Crypto, TradFi Broadly Welcome IOSCO’s Proposed Norms for Digital Asset Markets
How the global securities markets regulator will implement the rules is still uncertain, industry observers say.
Industry stakeholders have largely welcomed new norms for the crypto sector proposed by the International Organization of Securities Commissions (IOSCO) on Wednesday – but are uncertain how the rules will look in effect.
The regulator's 18 policy recommendations for the global crypto industry cover a range of issues including market abuse, conflict of interest and consumer protection – and are designed to contribute to a larger effort by international bodies to supervise what regulators see as an unstable financial market.
Regulators around the world have so far taken diverging approaches to addressing the sector, ranging from outright bans in countries like China and legal crackdowns in the U.S., to setting up licensing regimes like the Markets in Crypto Assets (MiCA) regulation in the European Union.
For crypto stakeholders, universal standards for the sector are a welcome signal.
“The new blueprint from IOSCO is a shot in the arm for regulators worldwide to move towards a more harmonized system,” Antoni Trenchev, co-founder of crypto trading platform Nexo said in a statement.
Regulators around the world “should be able to examine” compliance of crypto transactions or holdings at any time, said Haydn Jones, global lead of blockchain and crypto solutions at financial advisor Kroll.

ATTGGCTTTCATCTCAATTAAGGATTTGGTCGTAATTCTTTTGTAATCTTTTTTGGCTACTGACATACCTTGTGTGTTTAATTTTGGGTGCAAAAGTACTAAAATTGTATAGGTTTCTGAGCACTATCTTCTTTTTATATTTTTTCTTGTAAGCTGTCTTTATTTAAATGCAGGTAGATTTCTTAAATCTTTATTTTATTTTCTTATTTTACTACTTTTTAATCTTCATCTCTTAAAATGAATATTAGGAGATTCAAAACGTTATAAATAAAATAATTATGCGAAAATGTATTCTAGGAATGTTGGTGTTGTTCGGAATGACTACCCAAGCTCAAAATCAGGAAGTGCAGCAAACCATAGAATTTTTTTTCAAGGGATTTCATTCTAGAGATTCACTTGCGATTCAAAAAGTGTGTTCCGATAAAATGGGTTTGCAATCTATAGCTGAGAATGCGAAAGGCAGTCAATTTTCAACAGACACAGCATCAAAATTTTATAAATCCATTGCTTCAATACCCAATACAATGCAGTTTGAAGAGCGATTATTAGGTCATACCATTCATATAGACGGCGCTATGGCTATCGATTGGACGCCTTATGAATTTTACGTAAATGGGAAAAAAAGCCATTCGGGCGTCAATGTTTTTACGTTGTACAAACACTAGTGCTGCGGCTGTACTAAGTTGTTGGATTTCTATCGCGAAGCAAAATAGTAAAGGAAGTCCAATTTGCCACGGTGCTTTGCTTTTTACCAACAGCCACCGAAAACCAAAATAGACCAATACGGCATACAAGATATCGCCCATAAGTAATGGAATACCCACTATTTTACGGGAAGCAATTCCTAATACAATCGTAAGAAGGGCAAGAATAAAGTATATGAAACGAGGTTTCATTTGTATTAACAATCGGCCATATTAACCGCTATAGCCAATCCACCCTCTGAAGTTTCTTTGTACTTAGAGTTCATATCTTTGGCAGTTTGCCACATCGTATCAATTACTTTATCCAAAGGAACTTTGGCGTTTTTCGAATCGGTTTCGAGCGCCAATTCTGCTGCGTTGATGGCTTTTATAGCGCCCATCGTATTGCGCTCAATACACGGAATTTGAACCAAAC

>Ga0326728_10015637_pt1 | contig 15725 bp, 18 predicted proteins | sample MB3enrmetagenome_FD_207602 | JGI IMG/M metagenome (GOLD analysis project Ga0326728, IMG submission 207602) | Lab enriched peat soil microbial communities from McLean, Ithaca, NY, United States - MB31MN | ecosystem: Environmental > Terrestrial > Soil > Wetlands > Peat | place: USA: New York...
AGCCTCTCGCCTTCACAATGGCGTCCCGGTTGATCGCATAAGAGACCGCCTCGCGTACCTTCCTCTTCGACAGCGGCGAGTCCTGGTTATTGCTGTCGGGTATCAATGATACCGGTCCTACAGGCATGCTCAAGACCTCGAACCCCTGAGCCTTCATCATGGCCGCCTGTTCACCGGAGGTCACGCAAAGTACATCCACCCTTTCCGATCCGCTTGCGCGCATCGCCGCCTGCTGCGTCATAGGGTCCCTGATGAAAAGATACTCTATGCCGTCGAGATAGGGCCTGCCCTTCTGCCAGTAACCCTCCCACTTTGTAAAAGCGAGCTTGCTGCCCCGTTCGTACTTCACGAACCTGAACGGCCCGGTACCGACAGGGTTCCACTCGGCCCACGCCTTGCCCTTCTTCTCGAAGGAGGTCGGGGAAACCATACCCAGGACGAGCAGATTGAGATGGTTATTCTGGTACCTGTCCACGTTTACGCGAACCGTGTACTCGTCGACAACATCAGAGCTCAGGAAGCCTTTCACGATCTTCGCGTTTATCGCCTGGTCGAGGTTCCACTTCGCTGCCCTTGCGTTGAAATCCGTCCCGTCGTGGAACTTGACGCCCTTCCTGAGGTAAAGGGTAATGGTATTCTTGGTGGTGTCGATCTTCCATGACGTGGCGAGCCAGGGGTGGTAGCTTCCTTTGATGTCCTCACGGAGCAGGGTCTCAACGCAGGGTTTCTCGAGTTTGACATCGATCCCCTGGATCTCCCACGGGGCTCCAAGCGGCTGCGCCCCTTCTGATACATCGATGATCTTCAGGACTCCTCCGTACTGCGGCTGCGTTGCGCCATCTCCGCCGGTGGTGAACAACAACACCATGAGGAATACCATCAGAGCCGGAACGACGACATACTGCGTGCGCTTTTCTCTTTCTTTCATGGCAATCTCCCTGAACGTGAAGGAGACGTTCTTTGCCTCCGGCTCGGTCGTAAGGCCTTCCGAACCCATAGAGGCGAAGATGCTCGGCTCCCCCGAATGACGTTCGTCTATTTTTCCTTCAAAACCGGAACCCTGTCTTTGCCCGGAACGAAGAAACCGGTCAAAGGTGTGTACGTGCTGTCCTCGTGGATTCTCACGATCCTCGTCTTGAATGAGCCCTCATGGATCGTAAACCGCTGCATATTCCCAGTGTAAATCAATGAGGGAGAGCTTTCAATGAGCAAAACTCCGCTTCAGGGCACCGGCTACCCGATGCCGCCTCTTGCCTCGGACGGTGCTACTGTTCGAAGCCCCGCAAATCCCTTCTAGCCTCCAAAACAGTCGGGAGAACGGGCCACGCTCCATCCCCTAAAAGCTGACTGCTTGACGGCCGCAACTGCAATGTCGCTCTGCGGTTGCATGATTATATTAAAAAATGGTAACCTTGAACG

“Putting in place the frameworks to do so is a vital step in order to protect against criminal activity, but also to allow for everyone to benefit from the underlying technology that cryptocurrencies rely on,” Jones said in a statement.
The recommendations also push forward the creation of “a baseline for cross-border standards that can be built upon," said Chris Woolard, a regulations expert at professional services giant EY, in an emailed statement to CoinDesk.
Cross-jurisdictional crypto regulation is indeed overdue, but how effective it will be in practice remains to be seen, according to Woolard.
Those in traditional finance, who have seemingly taken a step back from entering crypto markets following the dramatic market collapse last year, may also need some convincing.
“Although the objective of these proposed recommendations is to safely integrate the crypto sector into mainstream finance, the exact consequences and execution are yet to be determined,” Rajeev Bamra, senior vice president at Moody’s Investors Service, said in a statement.
“Yet they hold the potential to shape the regulation and oversight of the crypto industry in significant ways,” Bamra added.
Bamra also noted how IOSCO’s recommendations, spearheaded by the U.K. Financial Conduct Authority (FCA) as part of the global body’s fintech task force, did not address decentralized finance (DeFi), which is set to be separately looked at by the U.S. Securities and Exchange Commission.
While Bamra said DeFi norms, once released, “could help increase investor confidence, decrease exposure to risks, and encourage more consistent regulation" across jurisdictions, Chris Perkins, president and managing partner at investment firm CoinFund, commended IOSCO for not “commingling” DeFi in its policy paper covering crypto asset service providers.
“There is always going to be a tension in the crypto market between the nature of crypto – a decentralized technology, sitting above the traditional jurisdictional borders, taking risks, pushing technological boundaries – and a desire from governments to implement regulations to protect consumers,” said Will Charlesworth, crypto assets partner at U.K.-based Keystone Law.
IOSCO will accept public feedback on its proposed recommendations until July 31.
Correction (May 25, 14:48 UTC): Modifies description of EY.
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